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Cancer Res. 1994 Nov 15;54(22):5875-81.

Clinical and endocrine effects of the oral aromatase inhibitor vorozole in postmenopausal patients with advanced breast cancer.

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  • 1Breast Unit, Royal Marsden Hospital, London, England.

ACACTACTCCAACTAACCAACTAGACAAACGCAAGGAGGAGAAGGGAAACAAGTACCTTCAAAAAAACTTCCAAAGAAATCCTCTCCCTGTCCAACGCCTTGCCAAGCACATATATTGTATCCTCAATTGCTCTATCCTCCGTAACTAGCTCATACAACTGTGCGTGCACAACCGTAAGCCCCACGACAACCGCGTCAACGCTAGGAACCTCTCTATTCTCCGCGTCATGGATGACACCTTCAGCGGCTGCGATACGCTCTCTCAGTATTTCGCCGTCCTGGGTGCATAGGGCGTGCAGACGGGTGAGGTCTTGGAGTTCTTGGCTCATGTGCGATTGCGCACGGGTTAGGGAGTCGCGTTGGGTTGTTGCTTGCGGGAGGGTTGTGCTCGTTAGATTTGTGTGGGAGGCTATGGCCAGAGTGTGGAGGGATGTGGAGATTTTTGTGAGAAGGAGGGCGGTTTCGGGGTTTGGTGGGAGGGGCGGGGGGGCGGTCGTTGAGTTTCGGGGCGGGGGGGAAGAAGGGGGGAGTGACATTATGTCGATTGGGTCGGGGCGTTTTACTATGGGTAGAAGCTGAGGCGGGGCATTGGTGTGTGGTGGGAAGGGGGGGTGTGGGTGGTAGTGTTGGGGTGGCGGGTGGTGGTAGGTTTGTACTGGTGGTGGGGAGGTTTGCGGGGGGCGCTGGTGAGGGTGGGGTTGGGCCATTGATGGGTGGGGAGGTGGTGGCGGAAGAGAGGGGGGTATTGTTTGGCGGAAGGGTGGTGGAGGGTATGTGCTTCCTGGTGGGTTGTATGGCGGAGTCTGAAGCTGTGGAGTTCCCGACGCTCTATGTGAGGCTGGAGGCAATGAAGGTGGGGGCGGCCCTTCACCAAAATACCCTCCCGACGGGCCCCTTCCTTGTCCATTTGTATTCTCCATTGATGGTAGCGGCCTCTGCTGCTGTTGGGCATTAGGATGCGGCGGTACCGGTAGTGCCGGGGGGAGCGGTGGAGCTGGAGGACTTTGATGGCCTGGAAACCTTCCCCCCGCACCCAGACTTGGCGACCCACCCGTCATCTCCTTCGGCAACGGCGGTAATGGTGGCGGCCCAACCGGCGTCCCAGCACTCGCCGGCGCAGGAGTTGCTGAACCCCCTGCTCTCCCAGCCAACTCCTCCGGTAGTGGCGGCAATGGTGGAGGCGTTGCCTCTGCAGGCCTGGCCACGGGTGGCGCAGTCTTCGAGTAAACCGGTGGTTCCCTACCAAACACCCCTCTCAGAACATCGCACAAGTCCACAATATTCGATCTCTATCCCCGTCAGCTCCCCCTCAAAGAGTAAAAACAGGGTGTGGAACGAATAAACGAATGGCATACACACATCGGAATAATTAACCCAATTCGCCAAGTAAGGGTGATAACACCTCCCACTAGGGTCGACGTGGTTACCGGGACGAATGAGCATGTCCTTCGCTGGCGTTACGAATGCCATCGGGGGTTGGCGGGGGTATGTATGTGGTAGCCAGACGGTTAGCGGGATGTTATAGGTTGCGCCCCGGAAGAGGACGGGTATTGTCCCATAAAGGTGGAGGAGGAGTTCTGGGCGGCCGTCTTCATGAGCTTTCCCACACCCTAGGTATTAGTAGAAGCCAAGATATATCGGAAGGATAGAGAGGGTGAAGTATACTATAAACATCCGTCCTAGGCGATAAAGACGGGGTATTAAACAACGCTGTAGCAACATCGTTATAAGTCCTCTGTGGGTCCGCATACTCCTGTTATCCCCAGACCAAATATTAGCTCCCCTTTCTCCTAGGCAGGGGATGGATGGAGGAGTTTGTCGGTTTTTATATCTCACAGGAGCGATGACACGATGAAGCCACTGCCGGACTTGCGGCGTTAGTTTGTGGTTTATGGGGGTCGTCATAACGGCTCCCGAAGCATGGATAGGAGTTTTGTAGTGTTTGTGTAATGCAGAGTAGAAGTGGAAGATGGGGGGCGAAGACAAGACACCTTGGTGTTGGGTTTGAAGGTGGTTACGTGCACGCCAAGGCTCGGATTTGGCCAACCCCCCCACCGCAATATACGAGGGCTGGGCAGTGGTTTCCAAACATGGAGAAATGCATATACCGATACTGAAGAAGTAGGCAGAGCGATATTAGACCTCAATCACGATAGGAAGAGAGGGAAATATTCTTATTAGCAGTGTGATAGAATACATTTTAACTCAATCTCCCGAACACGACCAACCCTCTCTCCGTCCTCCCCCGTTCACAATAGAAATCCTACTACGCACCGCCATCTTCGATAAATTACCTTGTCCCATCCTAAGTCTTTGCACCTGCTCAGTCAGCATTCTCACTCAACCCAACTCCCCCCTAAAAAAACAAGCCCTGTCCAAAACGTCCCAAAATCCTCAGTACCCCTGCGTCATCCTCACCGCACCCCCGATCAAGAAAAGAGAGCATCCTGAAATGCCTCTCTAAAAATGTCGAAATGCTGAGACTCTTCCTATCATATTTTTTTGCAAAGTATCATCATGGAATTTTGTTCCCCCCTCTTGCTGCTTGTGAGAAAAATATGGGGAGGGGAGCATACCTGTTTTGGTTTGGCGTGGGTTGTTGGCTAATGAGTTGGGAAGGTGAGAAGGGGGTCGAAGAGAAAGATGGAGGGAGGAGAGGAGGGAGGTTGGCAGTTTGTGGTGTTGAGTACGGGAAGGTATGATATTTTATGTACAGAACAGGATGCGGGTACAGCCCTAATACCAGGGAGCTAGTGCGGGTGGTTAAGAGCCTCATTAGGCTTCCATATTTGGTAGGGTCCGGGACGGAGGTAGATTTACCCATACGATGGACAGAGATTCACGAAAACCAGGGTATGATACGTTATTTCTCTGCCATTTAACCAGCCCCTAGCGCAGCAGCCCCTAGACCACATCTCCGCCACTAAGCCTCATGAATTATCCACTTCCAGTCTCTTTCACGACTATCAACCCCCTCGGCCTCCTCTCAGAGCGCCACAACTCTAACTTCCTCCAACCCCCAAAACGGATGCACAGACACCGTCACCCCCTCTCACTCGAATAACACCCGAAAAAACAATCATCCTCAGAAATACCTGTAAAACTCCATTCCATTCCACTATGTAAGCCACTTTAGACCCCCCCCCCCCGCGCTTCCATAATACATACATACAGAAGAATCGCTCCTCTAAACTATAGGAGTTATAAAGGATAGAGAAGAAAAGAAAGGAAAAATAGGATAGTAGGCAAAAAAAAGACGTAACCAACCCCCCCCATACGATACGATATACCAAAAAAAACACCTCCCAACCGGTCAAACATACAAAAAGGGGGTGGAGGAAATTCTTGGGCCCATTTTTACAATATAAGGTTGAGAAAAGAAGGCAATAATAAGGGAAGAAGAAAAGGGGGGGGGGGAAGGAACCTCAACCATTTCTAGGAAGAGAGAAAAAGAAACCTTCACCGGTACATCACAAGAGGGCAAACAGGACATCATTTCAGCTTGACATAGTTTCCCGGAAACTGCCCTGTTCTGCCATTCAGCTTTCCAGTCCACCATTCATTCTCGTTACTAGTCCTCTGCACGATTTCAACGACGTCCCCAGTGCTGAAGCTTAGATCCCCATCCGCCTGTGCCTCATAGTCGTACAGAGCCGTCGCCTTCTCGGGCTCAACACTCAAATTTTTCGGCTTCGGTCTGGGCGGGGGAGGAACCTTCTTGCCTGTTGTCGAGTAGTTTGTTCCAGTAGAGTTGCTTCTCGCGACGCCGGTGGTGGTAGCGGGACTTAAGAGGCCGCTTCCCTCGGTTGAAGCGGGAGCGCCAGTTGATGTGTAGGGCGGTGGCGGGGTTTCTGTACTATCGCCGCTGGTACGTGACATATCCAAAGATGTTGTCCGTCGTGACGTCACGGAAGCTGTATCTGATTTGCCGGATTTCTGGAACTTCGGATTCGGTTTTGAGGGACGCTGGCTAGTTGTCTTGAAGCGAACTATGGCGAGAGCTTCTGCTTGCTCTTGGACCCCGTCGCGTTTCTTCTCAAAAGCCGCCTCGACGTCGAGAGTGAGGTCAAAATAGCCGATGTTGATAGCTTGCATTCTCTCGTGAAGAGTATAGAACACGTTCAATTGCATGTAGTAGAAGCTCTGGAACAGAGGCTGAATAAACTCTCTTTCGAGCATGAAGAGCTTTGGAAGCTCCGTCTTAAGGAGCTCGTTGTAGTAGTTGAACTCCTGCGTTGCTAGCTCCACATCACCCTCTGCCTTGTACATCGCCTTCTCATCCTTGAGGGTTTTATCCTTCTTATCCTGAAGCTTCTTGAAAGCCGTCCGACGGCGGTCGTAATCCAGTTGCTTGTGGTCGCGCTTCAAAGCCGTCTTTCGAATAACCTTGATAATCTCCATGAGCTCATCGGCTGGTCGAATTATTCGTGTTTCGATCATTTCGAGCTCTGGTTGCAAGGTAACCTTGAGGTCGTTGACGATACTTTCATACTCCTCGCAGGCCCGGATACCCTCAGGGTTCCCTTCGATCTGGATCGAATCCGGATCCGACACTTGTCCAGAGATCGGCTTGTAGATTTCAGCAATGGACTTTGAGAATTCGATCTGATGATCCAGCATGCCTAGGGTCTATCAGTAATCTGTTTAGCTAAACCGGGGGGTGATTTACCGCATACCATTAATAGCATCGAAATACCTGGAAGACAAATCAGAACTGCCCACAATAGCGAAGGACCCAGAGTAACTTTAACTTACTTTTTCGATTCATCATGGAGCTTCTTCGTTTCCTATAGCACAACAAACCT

Vorozole is an orally active, nonsteroidal aromatase inhibitor. Twenty-four postmenopausal patients with advanced breast cancer who had relapsed after treatment with tamoxifen received three separate daily doses of vorozole (1, 2.5, and 5 mg) each for 1 month in a randomized, double-blind, phase II study. There was significant suppression (P < 0.001) of serum estradiol at all three doses (median reduction, 91, 90, and 89%, respectively). There was a significant trend (P = 0.02) for estradiol to be suppressed below the detection limit of the assay (3 pmol/liter) more frequently with an increasing dose of vorozole; 13, 31, and 40% respectively. Estrone and estrone-sulfate levels were likewise reduced at each dose by 52-55% and 64-69%, respectively. There was no significant effect at any dose on aldosterone, testosterone, androstenedione, 17 alpha-hydroxyprogesterone, or thyroid-stimulating hormone levels. A small reduction in cortisol was seen at the 5 mg dose, although the relevance is unclear given that 17 alpha-hydroxyprogesterone levels did not rise. Eight patients (33%) achieved an objective response (2 complete remission, 6 partial remission) with a median response duration of 13 months. Four patients (17%) achieved disease stabilization for more than 6 months. Patients who had responded previously to tamoxifen were more likely to respond to vorozole. There were no significant clinical side effects and the drug was well tolerated. These data suggest that vorozole is a potent and selective oral aromatase inhibitor for use in postmenopausal breast cancer.

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